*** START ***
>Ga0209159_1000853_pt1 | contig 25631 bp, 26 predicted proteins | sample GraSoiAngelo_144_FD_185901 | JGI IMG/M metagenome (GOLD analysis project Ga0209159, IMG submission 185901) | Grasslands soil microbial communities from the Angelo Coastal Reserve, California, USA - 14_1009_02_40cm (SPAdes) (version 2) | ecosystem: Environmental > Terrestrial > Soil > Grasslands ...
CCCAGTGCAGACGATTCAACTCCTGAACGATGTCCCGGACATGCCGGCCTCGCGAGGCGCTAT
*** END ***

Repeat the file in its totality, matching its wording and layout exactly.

>Ga0209159_1000853_pt1 | contig 25631 bp, 26 predicted proteins | sample GraSoiAngelo_144_FD_185901 | JGI IMG/M metagenome (GOLD analysis project Ga0209159, IMG submission 185901) | Grasslands soil microbial communities from the Angelo Coastal Reserve, California, USA - 14_1009_02_40cm (SPAdes) (version 2) | ecosystem: Environmental > Terrestrial > Soil > Grasslands ...
CCCAGTGCAGACGATTCAACTCCTGAACGATGTCCCGGACATGCCGGCCTCGCGAGGCGCTAT